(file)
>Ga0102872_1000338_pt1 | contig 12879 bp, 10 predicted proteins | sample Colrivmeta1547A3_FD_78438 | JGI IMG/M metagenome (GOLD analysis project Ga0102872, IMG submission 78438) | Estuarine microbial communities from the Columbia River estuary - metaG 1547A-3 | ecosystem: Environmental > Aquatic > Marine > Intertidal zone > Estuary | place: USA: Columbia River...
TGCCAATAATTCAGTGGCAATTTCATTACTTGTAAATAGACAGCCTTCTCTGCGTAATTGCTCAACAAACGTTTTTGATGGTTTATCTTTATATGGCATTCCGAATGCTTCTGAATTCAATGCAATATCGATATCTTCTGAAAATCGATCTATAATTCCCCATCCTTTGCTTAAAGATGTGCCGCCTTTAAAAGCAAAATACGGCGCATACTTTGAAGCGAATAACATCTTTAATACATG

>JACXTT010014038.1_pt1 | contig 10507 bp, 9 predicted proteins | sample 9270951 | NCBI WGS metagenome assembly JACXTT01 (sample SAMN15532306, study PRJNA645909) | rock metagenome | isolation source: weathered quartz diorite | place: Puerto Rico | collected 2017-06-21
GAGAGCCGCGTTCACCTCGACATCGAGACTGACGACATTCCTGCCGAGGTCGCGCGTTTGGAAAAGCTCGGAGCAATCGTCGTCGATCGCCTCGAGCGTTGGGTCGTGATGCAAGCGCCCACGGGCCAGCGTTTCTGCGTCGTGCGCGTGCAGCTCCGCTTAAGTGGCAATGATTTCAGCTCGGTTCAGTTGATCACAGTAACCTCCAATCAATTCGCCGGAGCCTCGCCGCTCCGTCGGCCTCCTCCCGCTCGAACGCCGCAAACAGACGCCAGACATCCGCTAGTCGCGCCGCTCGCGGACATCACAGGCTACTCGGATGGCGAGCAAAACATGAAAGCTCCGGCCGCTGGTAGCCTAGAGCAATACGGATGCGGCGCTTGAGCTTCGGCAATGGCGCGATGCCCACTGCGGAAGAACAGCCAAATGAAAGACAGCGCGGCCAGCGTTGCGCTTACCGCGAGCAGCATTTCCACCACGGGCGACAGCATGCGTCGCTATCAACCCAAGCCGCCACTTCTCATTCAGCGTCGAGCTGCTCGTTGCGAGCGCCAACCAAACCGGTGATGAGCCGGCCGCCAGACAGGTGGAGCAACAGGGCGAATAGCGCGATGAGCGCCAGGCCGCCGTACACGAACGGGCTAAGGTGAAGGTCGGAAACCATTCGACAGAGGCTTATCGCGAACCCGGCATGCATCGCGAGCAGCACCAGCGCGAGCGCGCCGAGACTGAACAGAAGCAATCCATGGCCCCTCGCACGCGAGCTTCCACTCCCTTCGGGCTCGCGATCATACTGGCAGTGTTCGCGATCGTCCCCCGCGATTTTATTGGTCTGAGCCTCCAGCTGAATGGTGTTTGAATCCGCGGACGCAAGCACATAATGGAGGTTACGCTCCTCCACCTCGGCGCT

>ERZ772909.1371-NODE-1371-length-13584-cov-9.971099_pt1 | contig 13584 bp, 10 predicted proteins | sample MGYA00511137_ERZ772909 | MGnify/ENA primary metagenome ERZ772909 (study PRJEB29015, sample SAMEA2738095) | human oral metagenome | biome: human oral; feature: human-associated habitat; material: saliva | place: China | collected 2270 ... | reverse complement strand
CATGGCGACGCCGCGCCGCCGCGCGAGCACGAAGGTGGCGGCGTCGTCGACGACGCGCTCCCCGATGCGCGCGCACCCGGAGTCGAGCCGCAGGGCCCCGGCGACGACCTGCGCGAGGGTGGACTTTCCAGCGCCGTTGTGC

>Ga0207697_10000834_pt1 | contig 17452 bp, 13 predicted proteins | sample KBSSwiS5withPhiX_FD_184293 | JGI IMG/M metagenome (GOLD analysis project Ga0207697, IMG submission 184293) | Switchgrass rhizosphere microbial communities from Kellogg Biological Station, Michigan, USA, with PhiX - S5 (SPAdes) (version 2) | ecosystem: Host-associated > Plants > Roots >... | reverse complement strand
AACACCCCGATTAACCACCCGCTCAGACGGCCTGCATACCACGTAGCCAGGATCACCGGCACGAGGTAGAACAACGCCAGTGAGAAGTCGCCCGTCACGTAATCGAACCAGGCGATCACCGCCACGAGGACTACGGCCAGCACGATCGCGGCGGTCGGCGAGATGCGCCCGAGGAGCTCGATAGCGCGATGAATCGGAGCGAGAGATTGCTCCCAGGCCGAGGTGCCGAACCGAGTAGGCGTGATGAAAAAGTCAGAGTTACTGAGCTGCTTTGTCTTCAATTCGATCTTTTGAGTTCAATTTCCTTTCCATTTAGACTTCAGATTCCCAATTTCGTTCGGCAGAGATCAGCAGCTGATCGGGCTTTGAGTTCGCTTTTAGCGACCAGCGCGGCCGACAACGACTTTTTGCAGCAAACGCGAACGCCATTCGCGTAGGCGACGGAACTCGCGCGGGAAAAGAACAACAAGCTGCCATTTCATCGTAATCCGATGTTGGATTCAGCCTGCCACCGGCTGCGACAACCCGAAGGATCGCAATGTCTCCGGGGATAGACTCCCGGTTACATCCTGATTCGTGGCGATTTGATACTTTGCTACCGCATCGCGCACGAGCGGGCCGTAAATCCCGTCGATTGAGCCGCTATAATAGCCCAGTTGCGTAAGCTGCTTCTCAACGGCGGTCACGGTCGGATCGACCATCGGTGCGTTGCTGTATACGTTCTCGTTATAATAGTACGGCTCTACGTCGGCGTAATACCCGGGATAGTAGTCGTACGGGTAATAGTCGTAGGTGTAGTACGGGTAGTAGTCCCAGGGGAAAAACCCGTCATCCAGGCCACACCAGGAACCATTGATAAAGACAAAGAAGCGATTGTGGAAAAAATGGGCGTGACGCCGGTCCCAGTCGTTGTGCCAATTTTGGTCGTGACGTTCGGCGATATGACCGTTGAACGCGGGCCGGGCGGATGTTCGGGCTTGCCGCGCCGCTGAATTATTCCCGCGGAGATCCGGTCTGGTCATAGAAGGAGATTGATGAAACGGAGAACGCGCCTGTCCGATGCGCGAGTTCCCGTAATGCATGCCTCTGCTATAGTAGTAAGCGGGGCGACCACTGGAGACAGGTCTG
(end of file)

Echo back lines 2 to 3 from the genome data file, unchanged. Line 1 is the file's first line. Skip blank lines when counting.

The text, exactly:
TGCCAATAATTCAGTGGCAATTTCATTACTTGTAAATAGACAGCCTTCTCTGCGTAATTGCTCAACAAACGTTTTTGATGGTTTATCTTTATATGGCATTCCGAATGCTTCTGAATTCAATGCAATATCGATATCTTCTGAAAATCGATCTATAATTCCCCATCCTTTGCTTAAAGATGTGCCGCCTTTAAAAGCAAAATACGGCGCATACTTTGAAGCGAATAACATCTTTAATACATG

>JACXTT010014038.1_pt1 | contig 10507 bp, 9 predicted proteins | sample 9270951 | NCBI WGS metagenome assembly JACXTT01 (sample SAMN15532306, study PRJNA645909) | rock metagenome | isolation source: weathered quartz diorite | place: Puerto Rico | collected 2017-06-21